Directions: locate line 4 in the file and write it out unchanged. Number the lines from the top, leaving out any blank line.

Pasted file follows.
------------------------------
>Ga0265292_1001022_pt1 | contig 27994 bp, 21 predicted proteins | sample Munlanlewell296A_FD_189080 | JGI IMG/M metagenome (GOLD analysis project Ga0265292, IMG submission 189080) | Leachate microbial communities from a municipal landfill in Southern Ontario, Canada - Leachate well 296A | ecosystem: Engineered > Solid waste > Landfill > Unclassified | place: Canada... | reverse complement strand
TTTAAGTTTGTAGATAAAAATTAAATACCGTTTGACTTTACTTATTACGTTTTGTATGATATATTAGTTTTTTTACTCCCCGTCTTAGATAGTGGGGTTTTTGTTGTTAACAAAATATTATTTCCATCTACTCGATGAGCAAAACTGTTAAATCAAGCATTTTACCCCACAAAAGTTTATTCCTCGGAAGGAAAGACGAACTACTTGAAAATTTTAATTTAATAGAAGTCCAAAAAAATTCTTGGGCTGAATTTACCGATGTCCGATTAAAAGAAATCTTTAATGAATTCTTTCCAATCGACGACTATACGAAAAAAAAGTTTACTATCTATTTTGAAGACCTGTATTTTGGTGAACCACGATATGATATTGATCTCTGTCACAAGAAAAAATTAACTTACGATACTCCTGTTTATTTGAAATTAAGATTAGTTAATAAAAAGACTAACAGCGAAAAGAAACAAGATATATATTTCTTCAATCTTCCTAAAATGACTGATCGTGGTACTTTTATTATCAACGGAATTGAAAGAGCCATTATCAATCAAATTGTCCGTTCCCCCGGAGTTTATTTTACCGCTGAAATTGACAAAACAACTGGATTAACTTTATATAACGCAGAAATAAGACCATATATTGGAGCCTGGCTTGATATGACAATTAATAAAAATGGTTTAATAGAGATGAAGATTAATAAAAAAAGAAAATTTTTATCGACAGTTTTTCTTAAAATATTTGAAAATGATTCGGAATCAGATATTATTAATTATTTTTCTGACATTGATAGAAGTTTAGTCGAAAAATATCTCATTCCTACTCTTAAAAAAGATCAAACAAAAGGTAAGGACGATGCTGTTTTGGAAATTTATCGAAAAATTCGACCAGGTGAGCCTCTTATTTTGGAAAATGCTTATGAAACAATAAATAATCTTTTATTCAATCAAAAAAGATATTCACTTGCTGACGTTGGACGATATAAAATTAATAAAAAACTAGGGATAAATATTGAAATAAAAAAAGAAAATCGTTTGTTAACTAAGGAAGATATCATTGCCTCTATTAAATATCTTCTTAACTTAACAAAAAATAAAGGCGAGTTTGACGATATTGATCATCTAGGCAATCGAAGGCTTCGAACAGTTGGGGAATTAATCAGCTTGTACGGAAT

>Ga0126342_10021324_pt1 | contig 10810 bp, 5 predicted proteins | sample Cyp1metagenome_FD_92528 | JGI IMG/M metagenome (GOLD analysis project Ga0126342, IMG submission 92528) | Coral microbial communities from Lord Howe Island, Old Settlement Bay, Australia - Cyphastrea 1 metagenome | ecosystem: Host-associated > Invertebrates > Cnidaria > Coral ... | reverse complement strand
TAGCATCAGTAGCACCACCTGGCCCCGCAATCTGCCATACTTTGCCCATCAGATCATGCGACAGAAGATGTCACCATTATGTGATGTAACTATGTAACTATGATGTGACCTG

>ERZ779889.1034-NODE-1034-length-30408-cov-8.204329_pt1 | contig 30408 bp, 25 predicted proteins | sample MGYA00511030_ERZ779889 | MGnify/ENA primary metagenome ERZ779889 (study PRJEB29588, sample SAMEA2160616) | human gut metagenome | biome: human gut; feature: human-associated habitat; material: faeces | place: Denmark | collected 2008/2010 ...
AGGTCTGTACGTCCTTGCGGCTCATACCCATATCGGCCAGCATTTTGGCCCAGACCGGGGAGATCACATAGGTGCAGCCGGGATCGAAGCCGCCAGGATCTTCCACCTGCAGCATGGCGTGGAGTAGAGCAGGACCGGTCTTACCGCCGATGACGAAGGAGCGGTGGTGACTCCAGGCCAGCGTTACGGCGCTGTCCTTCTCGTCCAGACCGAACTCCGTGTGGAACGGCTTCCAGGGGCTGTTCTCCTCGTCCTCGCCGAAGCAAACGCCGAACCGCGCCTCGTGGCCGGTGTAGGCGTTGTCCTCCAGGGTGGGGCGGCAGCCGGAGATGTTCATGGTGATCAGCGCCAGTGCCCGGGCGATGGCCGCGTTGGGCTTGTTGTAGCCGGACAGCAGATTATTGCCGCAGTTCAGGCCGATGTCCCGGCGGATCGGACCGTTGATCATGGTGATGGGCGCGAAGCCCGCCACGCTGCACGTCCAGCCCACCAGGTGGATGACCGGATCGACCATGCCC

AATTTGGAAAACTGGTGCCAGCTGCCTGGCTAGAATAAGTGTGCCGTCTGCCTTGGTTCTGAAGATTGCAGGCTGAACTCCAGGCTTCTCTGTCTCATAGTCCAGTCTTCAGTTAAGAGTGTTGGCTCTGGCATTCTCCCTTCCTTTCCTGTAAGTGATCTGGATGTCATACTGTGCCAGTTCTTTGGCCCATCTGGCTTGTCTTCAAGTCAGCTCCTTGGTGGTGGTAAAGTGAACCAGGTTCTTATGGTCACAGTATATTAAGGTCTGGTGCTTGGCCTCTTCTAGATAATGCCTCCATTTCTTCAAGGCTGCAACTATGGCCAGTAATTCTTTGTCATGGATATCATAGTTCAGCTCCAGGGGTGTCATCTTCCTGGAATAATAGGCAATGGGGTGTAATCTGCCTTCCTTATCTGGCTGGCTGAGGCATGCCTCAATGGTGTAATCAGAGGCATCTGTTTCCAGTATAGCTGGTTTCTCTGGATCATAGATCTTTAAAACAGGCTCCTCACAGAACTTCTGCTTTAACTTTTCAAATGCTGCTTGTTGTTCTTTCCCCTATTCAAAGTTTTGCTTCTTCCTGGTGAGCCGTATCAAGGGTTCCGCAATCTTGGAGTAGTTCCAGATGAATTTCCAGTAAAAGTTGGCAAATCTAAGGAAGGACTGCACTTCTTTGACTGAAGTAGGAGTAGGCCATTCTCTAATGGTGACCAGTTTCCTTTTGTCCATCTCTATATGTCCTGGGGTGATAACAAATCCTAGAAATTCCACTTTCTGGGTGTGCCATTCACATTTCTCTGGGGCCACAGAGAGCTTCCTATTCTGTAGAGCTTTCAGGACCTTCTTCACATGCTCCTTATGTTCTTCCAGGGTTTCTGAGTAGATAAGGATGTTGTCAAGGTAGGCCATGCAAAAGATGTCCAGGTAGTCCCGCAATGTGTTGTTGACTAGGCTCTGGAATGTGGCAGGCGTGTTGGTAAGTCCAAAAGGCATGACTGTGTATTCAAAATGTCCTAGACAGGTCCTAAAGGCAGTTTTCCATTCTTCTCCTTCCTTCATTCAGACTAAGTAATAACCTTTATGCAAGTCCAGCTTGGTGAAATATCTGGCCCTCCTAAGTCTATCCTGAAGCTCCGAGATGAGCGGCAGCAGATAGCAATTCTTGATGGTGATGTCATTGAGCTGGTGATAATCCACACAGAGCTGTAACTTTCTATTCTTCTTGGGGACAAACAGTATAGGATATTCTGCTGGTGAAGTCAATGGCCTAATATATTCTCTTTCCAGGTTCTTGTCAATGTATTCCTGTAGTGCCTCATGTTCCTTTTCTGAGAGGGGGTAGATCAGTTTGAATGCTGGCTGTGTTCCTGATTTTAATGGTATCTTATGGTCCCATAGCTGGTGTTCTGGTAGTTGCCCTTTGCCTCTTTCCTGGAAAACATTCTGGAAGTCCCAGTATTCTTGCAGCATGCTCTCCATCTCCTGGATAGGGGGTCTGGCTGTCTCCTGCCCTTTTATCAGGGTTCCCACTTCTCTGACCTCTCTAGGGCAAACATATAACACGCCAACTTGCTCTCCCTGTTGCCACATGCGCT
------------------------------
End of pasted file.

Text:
TAGCATCAGTAGCACCACCTGGCCCCGCAATCTGCCATACTTTGCCCATCAGATCATGCGACAGAAGATGTCACCATTATGTGATGTAACTATGTAACTATGATGTGACCTG